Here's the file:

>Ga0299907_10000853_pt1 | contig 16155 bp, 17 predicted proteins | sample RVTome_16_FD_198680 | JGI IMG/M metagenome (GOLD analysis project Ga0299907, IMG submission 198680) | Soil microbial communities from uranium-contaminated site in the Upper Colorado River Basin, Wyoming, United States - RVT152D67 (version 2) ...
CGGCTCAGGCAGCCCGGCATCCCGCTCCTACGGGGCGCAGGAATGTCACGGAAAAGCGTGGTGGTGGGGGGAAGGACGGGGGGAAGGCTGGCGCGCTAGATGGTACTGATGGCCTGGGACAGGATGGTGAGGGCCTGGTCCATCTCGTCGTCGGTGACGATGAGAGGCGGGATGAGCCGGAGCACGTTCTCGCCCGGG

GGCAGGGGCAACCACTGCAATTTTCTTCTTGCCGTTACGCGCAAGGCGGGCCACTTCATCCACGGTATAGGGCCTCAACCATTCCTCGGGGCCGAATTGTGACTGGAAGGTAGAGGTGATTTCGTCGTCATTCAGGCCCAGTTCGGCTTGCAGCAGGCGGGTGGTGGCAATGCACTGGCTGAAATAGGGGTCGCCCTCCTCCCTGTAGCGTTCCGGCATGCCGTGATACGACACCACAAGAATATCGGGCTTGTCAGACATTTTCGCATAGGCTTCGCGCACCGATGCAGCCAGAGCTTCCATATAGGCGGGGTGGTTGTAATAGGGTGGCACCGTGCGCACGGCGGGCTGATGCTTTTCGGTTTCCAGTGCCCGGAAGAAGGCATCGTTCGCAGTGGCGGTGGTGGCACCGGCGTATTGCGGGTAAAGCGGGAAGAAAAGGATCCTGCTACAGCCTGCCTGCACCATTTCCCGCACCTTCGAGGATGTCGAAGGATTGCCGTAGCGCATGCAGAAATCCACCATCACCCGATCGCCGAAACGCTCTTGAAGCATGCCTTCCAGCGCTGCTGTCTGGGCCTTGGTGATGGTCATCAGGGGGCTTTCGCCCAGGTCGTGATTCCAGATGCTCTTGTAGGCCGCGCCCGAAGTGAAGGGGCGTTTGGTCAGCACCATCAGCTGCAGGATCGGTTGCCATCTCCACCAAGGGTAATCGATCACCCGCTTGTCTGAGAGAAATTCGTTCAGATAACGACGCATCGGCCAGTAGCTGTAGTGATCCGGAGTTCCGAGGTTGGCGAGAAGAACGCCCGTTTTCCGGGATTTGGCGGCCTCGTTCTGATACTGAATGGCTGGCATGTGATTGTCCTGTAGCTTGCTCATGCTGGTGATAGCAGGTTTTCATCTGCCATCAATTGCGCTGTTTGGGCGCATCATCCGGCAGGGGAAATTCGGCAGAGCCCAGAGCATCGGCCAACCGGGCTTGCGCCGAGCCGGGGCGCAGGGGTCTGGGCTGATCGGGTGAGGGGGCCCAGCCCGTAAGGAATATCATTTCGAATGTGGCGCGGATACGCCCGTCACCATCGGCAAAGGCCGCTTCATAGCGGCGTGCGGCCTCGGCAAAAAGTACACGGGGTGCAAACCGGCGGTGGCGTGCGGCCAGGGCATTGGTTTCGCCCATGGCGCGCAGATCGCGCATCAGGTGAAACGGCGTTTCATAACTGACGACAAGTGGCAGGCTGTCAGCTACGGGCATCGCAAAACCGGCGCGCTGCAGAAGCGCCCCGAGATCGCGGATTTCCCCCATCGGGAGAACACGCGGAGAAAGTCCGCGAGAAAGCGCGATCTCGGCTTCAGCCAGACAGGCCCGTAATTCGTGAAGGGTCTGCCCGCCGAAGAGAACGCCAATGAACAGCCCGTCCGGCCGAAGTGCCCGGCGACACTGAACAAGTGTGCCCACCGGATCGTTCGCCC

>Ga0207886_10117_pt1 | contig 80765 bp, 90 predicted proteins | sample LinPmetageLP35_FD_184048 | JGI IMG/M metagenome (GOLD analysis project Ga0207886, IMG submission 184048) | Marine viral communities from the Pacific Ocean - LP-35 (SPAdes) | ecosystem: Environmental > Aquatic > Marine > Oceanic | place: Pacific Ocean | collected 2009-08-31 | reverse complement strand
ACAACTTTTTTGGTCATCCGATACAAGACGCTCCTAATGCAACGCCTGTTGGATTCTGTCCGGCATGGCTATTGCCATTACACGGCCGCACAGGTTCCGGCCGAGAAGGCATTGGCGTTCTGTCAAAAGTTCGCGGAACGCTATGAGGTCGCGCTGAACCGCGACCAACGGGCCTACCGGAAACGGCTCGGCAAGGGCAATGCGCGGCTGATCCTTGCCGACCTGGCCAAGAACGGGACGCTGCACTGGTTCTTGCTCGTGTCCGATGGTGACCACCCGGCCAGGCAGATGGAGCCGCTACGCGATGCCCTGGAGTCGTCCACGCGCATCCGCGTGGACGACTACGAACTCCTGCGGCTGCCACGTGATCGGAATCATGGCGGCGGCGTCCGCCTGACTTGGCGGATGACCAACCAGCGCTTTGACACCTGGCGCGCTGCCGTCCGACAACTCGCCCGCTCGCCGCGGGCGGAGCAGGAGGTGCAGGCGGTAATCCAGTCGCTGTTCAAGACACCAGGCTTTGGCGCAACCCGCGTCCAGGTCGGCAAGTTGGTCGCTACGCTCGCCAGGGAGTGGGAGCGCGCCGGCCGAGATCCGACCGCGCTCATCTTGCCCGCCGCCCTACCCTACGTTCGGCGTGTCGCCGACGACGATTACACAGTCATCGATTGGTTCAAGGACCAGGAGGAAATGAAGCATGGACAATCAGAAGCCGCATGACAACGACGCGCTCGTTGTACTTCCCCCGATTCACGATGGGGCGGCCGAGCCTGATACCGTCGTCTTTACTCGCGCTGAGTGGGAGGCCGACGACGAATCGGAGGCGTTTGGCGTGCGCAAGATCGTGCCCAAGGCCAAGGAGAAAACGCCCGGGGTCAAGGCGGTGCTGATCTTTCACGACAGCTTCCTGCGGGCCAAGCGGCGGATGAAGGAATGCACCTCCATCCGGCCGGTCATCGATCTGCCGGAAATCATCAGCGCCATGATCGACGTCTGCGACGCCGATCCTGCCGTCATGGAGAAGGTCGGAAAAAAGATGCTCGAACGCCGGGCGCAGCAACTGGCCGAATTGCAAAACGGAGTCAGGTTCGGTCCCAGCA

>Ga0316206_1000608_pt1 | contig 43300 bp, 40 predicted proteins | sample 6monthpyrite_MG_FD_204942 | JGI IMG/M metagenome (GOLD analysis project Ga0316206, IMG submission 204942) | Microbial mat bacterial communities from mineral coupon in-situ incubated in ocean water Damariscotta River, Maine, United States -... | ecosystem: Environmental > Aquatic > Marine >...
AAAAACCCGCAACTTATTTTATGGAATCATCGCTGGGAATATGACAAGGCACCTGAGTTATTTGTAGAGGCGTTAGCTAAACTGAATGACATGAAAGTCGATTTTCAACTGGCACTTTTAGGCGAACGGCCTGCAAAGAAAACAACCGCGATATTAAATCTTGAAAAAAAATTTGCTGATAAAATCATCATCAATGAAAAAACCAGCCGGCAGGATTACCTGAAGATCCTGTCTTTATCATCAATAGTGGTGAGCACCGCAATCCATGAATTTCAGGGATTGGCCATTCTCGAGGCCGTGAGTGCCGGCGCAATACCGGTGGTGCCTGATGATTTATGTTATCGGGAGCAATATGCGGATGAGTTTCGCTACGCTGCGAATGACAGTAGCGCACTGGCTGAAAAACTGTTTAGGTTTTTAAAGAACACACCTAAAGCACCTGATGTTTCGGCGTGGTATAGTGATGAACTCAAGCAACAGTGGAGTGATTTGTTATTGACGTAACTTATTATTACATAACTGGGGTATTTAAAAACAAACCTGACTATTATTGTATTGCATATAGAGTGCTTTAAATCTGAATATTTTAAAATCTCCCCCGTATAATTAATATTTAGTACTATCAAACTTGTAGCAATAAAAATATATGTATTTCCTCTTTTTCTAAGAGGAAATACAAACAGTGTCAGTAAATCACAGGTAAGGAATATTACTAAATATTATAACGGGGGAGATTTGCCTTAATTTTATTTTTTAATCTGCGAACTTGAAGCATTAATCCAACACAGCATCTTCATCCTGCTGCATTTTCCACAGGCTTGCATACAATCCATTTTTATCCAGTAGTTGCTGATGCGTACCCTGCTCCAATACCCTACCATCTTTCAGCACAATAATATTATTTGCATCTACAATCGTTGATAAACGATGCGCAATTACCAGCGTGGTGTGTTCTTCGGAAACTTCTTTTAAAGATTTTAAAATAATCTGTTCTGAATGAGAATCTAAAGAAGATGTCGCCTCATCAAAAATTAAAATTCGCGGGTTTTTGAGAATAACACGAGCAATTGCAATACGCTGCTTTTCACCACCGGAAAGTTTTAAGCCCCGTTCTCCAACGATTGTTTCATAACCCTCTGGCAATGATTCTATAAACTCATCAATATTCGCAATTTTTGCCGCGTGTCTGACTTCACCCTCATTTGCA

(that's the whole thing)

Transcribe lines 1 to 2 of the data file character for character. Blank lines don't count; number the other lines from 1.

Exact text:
>Ga0299907_10000853_pt1 | contig 16155 bp, 17 predicted proteins | sample RVTome_16_FD_198680 | JGI IMG/M metagenome (GOLD analysis project Ga0299907, IMG submission 198680) | Soil microbial communities from uranium-contaminated site in the Upper Colorado River Basin, Wyoming, United States - RVT152D67 (version 2) ...
CGGCTCAGGCAGCCCGGCATCCCGCTCCTACGGGGCGCAGGAATGTCACGGAAAAGCGTGGTGGTGGGGGGAAGGACGGGGGGAAGGCTGGCGCGCTAGATGGTACTGATGGCCTGGGACAGGATGGTGAGGGCCTGGTCCATCTCGTCGTCGGTGACGATGAGAGGCGGGATGAGCCGGAGCACGTTCTCGCCCGGG